Is There Any Task Less Satisfying Than Digging Post Holes In New England?

When discoursing on various labor-intensive projects and activities I often invoke the legend of Sisyphus, a mythological Greek king condemned for eternity to push an enormous boulder up a hill only to have it roll back down.

Among all the ridiculously arduous tasks – hacking away at bittersweet, constructing barriers to fend off deer, slugs and other plant predators, splitting freshly cut hickory for firewood – perhaps the most Sisyphusian is digging post holes.

Ledge, tree roots and hardpan stubbornly thwart shovel, mattock and pry bar. What's more, even the most elegant hole eventually gets filled, so the digger has nothing to show for his efforts.

For the past week or so I have been engaged in this wretched business, and I really shouldn't complain because I have only myself to blame.

It all started innocently enough on an early morning run when one of my favorite aromas wafted through the crisp, early autumn air: Concord grapes ripening along the side of the road.

How wonderful it would be to pick grapes in the backyard each fall, I thought. I already enjoy blueberries fresh from the garden in summer, along with native raspberries, which grow in nearby woods and fields.

Concord grapes also grow wild, but they have a major flaw: seeds. For me, this pretty much ruins the dining experience. The solution: grow my own seedless table grapes.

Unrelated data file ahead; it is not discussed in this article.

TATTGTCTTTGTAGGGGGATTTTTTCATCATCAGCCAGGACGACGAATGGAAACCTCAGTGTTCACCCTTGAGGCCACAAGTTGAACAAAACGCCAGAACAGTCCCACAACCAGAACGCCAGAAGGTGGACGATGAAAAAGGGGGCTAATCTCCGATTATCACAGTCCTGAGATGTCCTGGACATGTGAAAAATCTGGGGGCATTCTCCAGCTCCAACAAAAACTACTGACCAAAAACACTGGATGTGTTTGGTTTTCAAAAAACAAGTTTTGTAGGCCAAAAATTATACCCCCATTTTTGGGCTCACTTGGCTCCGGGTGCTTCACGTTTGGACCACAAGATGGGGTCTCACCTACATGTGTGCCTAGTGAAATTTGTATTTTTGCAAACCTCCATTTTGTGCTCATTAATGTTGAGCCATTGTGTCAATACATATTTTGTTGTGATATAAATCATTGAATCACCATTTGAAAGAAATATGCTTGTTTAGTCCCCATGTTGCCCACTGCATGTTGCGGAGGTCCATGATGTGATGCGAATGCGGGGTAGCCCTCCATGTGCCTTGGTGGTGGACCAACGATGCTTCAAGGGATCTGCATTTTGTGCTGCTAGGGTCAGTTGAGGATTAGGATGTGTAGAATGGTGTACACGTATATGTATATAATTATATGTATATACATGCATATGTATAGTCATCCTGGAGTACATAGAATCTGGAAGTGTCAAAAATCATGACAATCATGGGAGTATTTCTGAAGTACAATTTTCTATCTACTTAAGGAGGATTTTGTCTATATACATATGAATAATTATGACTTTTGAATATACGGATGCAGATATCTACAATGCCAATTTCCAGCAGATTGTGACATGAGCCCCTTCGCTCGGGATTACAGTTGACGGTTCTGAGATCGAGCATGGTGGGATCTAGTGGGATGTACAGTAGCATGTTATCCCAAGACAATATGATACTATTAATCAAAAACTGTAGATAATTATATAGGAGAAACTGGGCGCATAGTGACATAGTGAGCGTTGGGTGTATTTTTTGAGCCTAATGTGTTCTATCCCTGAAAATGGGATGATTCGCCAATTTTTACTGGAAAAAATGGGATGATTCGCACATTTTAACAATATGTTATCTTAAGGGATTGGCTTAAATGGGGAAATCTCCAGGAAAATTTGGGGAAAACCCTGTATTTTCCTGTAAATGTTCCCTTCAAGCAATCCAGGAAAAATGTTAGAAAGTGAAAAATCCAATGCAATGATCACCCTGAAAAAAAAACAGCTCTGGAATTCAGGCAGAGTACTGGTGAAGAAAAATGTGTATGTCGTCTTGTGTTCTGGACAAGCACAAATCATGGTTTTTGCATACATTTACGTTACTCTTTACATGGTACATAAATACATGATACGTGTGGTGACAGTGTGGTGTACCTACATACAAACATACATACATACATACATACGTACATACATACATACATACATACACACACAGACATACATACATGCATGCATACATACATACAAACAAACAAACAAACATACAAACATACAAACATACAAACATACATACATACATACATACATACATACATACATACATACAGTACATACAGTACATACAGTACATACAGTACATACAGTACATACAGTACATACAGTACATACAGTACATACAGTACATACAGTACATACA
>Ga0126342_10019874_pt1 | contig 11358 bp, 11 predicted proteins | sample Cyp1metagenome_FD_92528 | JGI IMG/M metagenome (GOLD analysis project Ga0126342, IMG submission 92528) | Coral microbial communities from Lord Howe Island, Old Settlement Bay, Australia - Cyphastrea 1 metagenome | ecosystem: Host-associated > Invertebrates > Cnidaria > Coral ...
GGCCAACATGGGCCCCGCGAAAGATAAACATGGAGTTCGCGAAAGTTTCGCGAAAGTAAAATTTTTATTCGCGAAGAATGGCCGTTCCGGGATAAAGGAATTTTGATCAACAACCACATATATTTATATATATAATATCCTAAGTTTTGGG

I went online to research this project, and also have been consulting with a dairy farmer on my running route who recently added a vineyard. While I haven't settled on the varieties I intend to plant in the spring, this much I do know: Unless I cover my vines with netting I might as well concede at least half the crop to voracious avian freeloaders.

I learned this lesson with blueberries, and loyal readers will recall how last spring I finally built a solid wooden frame that supports a nylon net bird barrier.

A particularly determined catbird discovered a tiny slit and periodically sneaked into the enclosure, but I couldn't begrudge him a few meals. I won't have to worry about birds getting into the grapes for a while – it takes two years for the vines to produce fruit, and by then my fortress, modeled after the blueberry frame, will be impenetrable.

It consists of 21 pressure-treated posts, each measuring 5-by-8 inches wide and 8 feet tall. I extended the lengths of each by 2 feet by screwing sections of 2-by-4s. I then buried the posts in rows 8 feet apart about 2 feet deep and filled the holes with rocks and clay.

Next, I screwed in 2x4s that will serve much like rafters to support the netting.

Finally, I will reinforce the walls with metal mesh fencing to ward off the robo-deer, and then add the bird netting. It is adjacent to an existing garden fence, so I've only had to build three additional sides. This new section measures about 25 by 30 feet.

As for the vines, I'll plant them in rows beneath strands of baling wire. But before I can put in vines I have to transplant about 150 pine and spruce seedlings now occupying that space in what has been part of my makeshift tree nursery.

I know, I know, it's a lot of work for grapes, and I'll have to live another 230 years to recover the expense, not even factoring in the labor.

But one morning in the fall of 2014 I will stroll out to the garden, pick a bunch of grapes, eat them with my yogurt, and it will all have been worth it.